Never totally trust this phrase or any of its variants – “a study shows,” “scientists claim, ” etc.
Who funded the research, and how much influence did they have? What were their potential biases?
How many people were asked, examined, tested, and according to what methods?
Do any claimed findings show causation, or just correlation?
If they claim causation, what are the other possible explanations? There are always other possible explanations and often a lot of them. Were they considered? How convincingly were they ruled out?
Most importantly, has the research been validated by others and, where applicable, replicated? How many times? (By whom, with how many people. You get the idea.)
A by-product of the push-button publishing world we live in these days is that “research” is everywhere, and there is a lot of pressure to publish it. Certainly, that applies for traditional academics, but the thirst for research has multiplied exponentially with the growth of social media and content marketing. There is a continual and growing need to feed the beast.
And, the phenomenon extends well beyond social media and marketing. We live in an age in which one of the most popular forms of non-fiction is essentially to weave a tapestry from small studies – usually not replicated – that serve the larger story the author wants to tell. (Also known as confirmation bias.) Whenever you see “The Surprising Truth About …” or something similar in a title, proceed with critical caution.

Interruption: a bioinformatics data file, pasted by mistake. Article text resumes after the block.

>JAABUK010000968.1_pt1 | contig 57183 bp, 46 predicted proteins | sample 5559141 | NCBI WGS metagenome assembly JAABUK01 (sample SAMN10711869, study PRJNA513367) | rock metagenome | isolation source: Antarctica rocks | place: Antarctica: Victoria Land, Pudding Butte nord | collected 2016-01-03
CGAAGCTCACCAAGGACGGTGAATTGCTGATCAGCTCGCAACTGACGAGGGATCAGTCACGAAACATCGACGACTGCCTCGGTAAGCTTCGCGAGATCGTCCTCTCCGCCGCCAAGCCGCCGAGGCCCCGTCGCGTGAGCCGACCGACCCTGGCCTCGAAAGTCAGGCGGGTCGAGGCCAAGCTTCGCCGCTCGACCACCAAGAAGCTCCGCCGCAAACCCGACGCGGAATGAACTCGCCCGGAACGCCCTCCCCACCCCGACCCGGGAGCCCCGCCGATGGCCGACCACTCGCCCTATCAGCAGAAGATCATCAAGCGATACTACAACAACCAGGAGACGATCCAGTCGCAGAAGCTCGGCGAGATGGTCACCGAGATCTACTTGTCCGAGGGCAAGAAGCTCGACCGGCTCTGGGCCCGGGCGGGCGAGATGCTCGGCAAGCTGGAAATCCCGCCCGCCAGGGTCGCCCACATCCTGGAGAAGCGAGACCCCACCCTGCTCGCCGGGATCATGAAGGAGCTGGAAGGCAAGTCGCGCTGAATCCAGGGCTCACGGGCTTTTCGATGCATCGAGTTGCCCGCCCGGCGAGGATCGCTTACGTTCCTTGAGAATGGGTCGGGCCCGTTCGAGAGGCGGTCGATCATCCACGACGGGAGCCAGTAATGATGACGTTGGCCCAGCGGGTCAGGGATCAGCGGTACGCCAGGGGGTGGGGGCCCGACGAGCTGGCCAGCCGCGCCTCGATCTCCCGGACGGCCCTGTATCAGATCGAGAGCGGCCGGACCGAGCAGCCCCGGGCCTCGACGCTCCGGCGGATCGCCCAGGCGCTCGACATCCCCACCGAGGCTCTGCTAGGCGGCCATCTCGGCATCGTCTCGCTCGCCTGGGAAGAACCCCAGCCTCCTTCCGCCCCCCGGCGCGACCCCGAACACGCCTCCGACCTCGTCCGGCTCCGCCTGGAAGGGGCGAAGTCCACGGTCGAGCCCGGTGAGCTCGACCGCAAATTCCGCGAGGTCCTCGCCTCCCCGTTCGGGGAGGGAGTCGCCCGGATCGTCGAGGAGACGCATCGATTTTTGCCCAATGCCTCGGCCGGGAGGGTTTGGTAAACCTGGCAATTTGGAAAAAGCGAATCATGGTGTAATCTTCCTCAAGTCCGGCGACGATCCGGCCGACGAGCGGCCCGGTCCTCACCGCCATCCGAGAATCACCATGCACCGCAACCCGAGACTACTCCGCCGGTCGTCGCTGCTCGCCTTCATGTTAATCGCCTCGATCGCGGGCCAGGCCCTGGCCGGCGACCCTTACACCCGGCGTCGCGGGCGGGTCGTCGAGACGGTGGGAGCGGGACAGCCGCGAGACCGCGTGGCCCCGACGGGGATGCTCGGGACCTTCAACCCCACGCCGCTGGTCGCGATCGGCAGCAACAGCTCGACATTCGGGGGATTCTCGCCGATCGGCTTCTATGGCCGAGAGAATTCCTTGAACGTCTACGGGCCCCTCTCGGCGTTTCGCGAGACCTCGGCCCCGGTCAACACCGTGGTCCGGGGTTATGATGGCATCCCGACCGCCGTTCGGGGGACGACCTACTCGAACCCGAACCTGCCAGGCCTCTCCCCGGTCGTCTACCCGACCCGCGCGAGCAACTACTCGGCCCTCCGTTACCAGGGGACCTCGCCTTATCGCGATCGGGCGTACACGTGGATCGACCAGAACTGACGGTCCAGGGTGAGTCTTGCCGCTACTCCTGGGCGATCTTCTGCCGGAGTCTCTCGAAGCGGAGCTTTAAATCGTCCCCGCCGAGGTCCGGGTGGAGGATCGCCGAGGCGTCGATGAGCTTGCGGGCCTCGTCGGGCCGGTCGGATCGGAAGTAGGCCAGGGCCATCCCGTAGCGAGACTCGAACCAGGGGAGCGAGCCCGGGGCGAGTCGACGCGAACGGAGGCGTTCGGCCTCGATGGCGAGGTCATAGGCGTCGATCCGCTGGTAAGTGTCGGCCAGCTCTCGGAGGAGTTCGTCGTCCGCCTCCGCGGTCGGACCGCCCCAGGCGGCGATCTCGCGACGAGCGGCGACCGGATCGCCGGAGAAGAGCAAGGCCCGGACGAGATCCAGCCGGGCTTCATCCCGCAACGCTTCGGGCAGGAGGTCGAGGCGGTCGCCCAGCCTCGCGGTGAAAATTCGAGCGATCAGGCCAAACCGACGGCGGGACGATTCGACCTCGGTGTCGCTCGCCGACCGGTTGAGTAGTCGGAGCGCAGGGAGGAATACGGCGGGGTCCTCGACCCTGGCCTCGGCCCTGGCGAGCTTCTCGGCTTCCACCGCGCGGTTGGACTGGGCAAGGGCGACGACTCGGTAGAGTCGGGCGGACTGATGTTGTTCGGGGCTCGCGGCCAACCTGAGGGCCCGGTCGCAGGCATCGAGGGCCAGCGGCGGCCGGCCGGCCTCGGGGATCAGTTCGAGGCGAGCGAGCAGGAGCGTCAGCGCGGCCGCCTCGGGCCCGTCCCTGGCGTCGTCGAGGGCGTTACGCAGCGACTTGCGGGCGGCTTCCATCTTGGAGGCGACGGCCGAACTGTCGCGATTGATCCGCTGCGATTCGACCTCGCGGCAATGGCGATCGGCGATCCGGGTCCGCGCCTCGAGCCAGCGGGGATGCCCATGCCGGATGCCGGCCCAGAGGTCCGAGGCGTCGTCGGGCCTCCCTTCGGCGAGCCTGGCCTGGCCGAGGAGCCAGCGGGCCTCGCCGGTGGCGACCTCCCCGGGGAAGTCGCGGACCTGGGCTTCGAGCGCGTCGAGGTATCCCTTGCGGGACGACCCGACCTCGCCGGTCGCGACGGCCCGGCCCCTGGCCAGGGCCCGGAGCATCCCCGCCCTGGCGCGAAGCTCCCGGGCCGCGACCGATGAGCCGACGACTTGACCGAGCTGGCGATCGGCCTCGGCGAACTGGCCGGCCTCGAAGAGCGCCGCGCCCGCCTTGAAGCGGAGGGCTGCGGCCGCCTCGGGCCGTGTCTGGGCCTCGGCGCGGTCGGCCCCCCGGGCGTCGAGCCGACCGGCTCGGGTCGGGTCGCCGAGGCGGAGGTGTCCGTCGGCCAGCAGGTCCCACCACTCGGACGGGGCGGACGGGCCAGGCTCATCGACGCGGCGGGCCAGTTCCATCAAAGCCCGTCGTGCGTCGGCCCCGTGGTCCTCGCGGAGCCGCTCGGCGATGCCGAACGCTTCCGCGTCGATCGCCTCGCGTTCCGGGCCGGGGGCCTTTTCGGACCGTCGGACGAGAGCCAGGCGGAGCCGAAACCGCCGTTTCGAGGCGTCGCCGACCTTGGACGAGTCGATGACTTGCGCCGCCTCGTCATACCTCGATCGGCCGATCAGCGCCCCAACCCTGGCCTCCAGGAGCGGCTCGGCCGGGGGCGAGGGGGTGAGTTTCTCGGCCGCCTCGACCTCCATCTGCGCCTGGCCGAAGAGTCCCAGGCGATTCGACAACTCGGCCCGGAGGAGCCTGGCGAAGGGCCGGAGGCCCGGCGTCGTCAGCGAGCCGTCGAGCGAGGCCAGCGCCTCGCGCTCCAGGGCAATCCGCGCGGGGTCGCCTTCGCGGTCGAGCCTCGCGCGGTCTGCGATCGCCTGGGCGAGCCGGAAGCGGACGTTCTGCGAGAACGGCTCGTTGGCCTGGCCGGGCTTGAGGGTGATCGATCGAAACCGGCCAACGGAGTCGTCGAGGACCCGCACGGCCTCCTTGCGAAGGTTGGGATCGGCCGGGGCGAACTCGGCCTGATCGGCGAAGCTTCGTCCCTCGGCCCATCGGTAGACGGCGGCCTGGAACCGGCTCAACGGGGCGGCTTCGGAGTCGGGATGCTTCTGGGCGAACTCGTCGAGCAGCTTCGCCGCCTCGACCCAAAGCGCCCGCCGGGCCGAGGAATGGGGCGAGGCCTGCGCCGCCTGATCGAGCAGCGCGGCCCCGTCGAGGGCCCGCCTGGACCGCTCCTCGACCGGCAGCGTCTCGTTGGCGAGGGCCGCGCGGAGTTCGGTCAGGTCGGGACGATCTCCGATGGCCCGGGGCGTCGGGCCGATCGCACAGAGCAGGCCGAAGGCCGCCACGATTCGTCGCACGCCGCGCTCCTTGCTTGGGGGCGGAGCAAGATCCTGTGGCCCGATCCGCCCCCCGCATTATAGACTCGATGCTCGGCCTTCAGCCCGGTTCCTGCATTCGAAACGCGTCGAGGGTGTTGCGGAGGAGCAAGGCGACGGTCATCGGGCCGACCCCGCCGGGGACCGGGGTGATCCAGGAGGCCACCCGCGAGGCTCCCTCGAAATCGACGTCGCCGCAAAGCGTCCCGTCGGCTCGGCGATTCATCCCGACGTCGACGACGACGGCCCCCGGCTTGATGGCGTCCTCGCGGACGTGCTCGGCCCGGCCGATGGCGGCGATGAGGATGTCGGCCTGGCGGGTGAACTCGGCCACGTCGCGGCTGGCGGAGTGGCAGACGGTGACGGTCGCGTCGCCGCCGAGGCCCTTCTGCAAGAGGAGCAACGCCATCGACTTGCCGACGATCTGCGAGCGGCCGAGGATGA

This doesn’t mean we should never trust anything or start subscribing to conspiracy theories, but it does mean that, as serious lifelong learners, we need always to maintain a healthy skepticism, embrace epistemological modesty, and cultivate our critical thinking skills (including on this site!).
This, of course, is purely my opinion. I don’t know what the research says on this one.
And I probably wouldn’t trust it anyway.
Here are some other resources to help you apply a healthy level of skepticism to any research you encounter:
A great series from Dr. Peter Attia, a committed scientific thinker and one of my favorite sources on health and medicine.
- Studying Studies: Part I – relative risk vs. absolute risk
- Studying Studies: Part II – observational epidemiology
- Studying Studies: Part III – the motivation for observational studies
- Studying Studies: Part IV – randomization and confounding
- Studying Studies: Part V – power and significance